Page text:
Day 1: Australia – – Casablanca, Morocco
Depart Australia today to begin your incredible adventure to Morocco!
Please note: some flights may depart 1 day later
Day 2: Arrive Casablanca (D)
Welcome to Morocco. On arrival you will be met and transferred to your hotel. If you arrive with time to spare, then a great option for your limited time in Casablanca is to visit the art deco Villa des Arts. This gorgeous gallery dates back to 1930s and holds numerous exhibitions of contemporary Moroccan and international art. If you are looking for a different type of cultural experience, then you can discover a unique and fascinating part of Moroccan history at the Museum of Judaism. In the evening, enjoy a welcome meeting at 6pm – check with hotel reception to confirm the time. Insurance and next of kin detail will be collected at this meeting, so please have these on-hand.
Day 3: Casablanca – Rabat – Meknes (B)
After breakfast today, drive to the capital of Rabat. Rabat’s history is long and colourful, having been host to Roman settlements, pirates and more recently the Moroccan parliament. It contains numerous fine Arab monuments, some dating from the 10th to 15th century Almohad and Merenid dynasties, and others that are far older. The earliest known settlement is Sala, occupying an area now known as the Chellah, where you will visit the remains of the citadel. You will also see the vast minaret of the Hassan Mosque and explore the lovely walled quarter known as the Kasbah des Oudaias. In the late afternoon, continue on to Meknes (approximately 2 hours), the sixth largest city in the kingdom, and former capital of Morocco.
Day 4: Meknes – Volubilis – Fes (B)
This morning you will discover the charming streets of Meknes’ medina – the old walled section of the city. Enter via the northern gate, Bab Berdaine, and walk to the shrine of Moulay Ismail who, in the 17th century, turned Meknes from a provincial town to a spectacular Imperial city. You will explore the elaborately decorated public buildings hidden in these winding streets, including the lovely Bou Inania Medresse (religious school). Take some time to soak up the bustling atmosphere of the old souk before driving out of the city to the ruins of Volubilis (approximately 45 minutes). Volubilis was once a provincial Roman capital, a distant outpost of the empire, and the remains make an undeniably impressive sight. Volubilis is the foremost Roman site in Morocco and was declared a World Heritage Site in 1997. Upon arrival you will take a tour around the ruins with a local guide. Please remember to pack drinking water, hat, sunglasses and sun cream for this tour as it may get hot and you will be exposed to the sun. And, of course, don’t forget to take your camera as the town is filled with fantastic mosaics along the Decumanus Maximus, many of which remain intact. After time spent imagining Volubulis as the bustling city it once was, continue on to the living museum of Fes for the night (approximately 1.5 hours). After checking in your hotel in late afternoon, the balance of the day is free for you to enjoy.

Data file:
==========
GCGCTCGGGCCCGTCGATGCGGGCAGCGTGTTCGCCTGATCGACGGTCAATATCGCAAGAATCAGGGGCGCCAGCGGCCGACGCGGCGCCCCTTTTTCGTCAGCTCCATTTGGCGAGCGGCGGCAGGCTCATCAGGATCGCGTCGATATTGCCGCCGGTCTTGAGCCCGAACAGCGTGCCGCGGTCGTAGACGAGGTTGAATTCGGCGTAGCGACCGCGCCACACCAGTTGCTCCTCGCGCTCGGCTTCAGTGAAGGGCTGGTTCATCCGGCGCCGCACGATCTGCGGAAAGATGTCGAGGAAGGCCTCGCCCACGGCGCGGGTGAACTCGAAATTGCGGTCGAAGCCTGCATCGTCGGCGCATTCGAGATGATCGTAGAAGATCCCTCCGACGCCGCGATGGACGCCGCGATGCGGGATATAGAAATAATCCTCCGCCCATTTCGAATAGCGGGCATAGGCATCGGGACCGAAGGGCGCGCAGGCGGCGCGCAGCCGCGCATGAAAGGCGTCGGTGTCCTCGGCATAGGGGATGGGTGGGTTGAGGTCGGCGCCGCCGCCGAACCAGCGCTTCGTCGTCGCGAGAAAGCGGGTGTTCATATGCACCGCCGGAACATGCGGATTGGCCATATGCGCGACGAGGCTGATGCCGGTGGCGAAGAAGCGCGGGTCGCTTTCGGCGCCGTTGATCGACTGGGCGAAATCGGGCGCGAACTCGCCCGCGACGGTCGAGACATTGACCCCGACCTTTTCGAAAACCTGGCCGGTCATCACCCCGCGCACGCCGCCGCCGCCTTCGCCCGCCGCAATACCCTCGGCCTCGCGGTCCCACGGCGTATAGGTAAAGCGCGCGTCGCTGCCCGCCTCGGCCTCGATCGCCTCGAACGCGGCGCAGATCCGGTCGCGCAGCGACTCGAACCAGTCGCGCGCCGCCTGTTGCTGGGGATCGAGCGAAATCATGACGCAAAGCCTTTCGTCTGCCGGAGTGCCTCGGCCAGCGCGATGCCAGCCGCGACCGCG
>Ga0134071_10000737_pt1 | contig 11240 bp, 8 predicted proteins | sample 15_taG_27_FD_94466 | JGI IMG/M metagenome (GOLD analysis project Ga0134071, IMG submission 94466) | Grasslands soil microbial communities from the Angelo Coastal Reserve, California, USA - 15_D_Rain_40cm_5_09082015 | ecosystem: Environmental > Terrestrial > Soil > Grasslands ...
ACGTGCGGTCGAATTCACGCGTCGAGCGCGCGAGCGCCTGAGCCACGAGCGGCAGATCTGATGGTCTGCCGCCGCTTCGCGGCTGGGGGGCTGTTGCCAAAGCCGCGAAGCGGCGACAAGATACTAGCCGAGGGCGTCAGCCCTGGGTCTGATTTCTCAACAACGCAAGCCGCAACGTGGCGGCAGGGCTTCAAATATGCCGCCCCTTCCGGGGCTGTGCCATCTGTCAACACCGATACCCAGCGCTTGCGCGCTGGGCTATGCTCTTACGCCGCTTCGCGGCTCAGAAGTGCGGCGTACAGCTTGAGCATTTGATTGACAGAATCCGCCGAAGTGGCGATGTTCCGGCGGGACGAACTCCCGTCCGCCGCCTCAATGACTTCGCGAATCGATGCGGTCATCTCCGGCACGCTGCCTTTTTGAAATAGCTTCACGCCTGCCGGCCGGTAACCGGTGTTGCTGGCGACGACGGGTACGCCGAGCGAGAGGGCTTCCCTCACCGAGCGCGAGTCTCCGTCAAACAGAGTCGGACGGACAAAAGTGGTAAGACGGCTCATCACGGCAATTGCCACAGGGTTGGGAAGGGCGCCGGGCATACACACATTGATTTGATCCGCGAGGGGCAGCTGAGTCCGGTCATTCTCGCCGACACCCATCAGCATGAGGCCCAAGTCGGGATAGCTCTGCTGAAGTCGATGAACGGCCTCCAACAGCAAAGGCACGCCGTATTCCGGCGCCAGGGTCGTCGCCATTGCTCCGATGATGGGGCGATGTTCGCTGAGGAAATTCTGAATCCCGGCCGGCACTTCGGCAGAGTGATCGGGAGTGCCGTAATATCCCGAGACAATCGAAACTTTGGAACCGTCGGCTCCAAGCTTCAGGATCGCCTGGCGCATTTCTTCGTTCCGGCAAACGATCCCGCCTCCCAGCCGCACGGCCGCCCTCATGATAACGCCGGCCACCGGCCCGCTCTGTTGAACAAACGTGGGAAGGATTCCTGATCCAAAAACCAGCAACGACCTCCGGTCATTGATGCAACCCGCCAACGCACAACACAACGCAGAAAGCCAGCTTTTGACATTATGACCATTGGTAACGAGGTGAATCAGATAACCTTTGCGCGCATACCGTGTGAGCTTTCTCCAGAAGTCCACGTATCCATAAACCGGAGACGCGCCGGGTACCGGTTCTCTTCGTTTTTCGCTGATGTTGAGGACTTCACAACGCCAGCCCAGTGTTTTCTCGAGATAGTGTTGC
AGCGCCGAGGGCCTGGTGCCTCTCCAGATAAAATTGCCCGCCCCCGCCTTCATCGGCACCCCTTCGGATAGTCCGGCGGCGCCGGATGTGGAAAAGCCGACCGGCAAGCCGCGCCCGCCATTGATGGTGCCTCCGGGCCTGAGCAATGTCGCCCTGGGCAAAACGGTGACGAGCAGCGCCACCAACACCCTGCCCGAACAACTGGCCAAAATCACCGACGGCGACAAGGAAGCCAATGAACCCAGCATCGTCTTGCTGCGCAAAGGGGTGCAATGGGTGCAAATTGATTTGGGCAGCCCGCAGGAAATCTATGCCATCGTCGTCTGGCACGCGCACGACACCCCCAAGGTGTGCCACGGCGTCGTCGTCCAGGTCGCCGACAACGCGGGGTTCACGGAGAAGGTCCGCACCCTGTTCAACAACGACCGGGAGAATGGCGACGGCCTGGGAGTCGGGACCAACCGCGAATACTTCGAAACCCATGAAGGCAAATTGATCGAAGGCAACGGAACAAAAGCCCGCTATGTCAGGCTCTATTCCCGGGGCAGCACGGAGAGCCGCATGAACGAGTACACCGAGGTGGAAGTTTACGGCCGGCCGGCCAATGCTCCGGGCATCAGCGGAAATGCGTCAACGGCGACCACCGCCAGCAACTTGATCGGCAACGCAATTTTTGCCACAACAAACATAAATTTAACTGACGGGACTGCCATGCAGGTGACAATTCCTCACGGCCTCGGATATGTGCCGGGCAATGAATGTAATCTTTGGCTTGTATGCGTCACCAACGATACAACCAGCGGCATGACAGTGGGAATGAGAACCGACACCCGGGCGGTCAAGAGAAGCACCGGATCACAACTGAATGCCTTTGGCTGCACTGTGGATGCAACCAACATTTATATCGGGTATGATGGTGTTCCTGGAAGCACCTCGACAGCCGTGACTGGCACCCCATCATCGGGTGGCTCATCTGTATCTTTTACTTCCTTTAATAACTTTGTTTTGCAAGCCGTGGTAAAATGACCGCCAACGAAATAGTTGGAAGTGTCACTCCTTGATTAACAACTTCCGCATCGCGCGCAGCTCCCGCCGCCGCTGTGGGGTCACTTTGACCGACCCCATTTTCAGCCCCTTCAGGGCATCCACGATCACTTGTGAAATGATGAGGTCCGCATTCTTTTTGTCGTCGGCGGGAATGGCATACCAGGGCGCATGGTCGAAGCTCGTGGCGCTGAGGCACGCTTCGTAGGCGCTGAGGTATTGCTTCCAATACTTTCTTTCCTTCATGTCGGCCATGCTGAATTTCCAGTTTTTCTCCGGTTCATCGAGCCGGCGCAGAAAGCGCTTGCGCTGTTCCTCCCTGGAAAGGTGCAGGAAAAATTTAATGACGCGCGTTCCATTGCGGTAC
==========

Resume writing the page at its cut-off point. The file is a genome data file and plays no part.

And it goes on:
Day 5: Fes (B)
Fes is the spiritual and cultural heart of Morocco; vibrant, noisy, fascinating and overwhelming – a visual and pungent feast for the senses. It is made up of three distinct ‘cities’, or quarters, and you will stay in elegant, riad-style accommodation on the edge of the huge, well-preserved medieval old city – the mother of all medinas. Today head into the old city, known locally as Fes el Bali, arguably the world’s most fascinating and confounding old city. Medieval Fes was one of the world’s great centres of education and culture, both Islamic and Jewish. Its religious institutions and libraries are legendary, its mosques of great renown. Walk through the twisting streets and alleyways, passing donkeys piled high with goods, and explore the specialty sections that divide the souk. Filled with historic khans, medresses and dye-pits, stalls loaded with fruits, herbs and soups, and where the squawk of chickens, smell of spice and sound of hammering of copper fills the air, it’s not hard to imagine yourself back in the Middle Ages. Spend the day exploring the old city, visiting, Mederassa Bou Inania, the tanneries and the splendid Funduk Nejjarine, a beautifully restored 18th century inn. Return to your hotel in the late afternoon and enjoy a memorable dinner of one of the city’s signature dishes, the salty and sweet pastille.